Our first competition of the year with cool and dry conditions.  Very refreshing after the hot and sticky summer.  The attention to detail paid off with chicken placing just out of the top 10 with an 11th place finish, 5th place ribs, and 5th place brisket adding up to an 8th place finish overall.

So, that sums up the summer season.  I've taken some more notes to capture the little things and we are ready for our last competition of the year in three weeks at the Keystone Classic BBQ Competition in Harrisburg, PA.  Hopefully the upward trend will continue.

Finally, I have been cooking and have some new recipes to share.  I promise in the next few weeks to post more regularly.  Life has just gotten in the way.

Thanks for stopping by,


Wednesday, July 27, 2016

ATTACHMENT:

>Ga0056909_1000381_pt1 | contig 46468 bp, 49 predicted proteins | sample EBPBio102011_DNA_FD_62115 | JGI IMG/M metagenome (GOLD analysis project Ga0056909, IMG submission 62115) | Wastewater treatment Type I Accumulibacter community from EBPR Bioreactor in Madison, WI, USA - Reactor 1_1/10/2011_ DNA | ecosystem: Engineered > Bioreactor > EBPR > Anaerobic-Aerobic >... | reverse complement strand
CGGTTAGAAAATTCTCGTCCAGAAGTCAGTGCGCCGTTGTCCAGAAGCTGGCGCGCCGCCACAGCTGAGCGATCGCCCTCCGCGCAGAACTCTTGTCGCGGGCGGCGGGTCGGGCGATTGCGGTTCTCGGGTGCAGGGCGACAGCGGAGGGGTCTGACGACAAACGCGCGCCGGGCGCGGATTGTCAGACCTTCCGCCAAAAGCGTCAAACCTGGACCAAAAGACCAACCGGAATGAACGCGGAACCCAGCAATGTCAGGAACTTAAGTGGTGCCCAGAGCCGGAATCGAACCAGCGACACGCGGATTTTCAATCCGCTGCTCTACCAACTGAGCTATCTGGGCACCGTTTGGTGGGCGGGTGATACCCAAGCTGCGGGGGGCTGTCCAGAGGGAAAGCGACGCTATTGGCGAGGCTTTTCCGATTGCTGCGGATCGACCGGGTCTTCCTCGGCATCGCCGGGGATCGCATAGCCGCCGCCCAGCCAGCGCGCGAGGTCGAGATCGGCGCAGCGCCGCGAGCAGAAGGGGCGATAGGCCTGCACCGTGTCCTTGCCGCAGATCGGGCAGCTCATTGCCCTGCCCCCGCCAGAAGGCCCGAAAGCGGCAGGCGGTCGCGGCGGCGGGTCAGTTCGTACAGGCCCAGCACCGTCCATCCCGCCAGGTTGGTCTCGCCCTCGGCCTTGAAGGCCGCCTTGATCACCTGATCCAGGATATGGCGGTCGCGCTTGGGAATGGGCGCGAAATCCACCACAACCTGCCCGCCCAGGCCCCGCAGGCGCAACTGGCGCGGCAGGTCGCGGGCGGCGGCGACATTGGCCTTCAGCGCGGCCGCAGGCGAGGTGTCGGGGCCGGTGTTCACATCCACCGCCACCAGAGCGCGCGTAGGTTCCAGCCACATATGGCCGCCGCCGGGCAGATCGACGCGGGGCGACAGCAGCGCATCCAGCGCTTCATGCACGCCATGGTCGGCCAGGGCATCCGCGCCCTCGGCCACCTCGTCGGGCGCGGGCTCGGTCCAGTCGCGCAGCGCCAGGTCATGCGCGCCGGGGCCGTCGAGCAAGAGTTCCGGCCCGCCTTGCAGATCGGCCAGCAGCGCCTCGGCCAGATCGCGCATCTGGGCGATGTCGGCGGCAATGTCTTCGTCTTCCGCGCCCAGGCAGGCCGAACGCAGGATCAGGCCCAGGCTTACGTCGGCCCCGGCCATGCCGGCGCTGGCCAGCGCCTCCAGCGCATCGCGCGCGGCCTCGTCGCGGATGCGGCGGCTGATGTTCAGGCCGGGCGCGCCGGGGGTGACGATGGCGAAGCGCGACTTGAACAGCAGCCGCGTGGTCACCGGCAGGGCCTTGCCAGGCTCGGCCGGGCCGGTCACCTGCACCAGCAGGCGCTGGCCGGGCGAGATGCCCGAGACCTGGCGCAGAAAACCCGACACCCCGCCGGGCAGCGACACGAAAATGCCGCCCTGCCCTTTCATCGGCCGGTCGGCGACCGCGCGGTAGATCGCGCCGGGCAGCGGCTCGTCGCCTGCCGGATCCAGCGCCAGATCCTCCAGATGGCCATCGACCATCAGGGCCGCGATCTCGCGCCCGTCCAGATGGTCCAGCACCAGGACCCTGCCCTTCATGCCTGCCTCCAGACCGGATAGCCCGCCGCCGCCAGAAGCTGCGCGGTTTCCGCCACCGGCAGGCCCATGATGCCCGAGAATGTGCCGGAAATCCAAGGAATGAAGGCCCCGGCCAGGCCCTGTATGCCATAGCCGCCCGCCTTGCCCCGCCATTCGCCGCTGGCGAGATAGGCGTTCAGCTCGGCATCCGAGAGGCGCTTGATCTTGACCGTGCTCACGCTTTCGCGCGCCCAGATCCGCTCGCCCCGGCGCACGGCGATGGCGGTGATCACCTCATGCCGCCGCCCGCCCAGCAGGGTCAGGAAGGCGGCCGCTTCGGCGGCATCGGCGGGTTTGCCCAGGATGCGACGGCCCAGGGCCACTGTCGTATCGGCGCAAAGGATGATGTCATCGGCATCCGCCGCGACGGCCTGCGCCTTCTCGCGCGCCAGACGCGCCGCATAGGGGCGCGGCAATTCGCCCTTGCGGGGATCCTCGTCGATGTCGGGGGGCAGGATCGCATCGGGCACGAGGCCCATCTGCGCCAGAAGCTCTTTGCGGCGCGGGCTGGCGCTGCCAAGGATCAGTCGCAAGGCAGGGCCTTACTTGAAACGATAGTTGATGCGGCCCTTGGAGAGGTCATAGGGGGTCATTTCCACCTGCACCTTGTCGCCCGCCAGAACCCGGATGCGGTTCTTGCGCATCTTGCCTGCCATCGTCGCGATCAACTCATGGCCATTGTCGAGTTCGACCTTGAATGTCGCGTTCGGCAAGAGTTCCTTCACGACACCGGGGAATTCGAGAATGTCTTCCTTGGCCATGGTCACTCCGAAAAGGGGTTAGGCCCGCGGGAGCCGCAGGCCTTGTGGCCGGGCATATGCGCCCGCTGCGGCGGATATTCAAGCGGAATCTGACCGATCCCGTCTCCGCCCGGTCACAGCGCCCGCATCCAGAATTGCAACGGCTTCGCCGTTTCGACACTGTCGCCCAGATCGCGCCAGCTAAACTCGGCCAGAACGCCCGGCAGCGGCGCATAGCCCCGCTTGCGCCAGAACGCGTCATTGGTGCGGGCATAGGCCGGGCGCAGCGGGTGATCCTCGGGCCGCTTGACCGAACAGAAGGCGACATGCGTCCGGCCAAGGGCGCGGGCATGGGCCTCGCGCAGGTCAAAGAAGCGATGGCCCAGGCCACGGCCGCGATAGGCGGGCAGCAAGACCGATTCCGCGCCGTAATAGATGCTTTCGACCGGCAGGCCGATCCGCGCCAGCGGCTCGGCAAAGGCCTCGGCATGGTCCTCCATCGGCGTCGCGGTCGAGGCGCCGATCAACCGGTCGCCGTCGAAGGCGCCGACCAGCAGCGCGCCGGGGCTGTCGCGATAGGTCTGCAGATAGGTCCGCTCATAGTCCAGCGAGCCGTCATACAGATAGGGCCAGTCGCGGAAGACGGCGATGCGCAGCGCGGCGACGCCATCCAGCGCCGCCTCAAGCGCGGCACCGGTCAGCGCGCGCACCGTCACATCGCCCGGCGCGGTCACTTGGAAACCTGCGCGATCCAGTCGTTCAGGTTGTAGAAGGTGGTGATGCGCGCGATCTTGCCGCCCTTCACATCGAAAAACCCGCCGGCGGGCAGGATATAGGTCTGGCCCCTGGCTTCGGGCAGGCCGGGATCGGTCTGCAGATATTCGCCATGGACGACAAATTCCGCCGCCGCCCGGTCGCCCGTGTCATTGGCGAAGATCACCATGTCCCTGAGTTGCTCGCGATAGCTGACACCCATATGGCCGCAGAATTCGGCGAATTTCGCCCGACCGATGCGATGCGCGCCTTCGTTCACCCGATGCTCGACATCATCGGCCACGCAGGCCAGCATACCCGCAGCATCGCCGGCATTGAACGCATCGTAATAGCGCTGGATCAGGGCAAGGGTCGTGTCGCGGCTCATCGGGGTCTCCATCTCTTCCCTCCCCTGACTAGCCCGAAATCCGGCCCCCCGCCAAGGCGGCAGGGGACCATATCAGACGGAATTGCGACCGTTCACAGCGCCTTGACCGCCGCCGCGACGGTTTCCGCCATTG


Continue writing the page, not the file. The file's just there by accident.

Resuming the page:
Grilled Venison Backstrap with a Balsamic Marinade

A few weeks ago, The Oldest called me up late in the week and wanted me to smoke 30 pounds of assorted venison and goose meat into jerky.  I didn't have any firm plans, so I told him to bring beer and charcoal and we would fire up the smokers.  The day passed and on Monday, Hope called me at work to tell me that The Oldest had also brought over a venison backstrap for me to grill one night for dinner.  Let's call this, "Payment for Services Rendered".

The backstrap is the Bambi equivalent of the fillet on Elsie the Cow.  I've cooked a few fillets in my time, but never one from a deer.  I do know that you can dry them out quickly if not cooked properly.  I have had them prepared via a sous vide method and loved how they turned out.  Very juicy and tender for a very lean piece of meat.  But, after a day at work, I didn't feel like rigging the beer cooler for Redneck Sous Vide Mode.  Internet, here I come.

I was looking for a marinade that could add some flavor and some acid to help tenderize the meat.  A quick search led me to an old Dr. BBQ recipe posted on O'Neill  Ray Lampe can't steer me wrong.  Right?  Champion griller and pit master.  So, I gave it a shot.  Hope whipped up the marinade and the backstrap had a chance to marinade for a good 10 hours.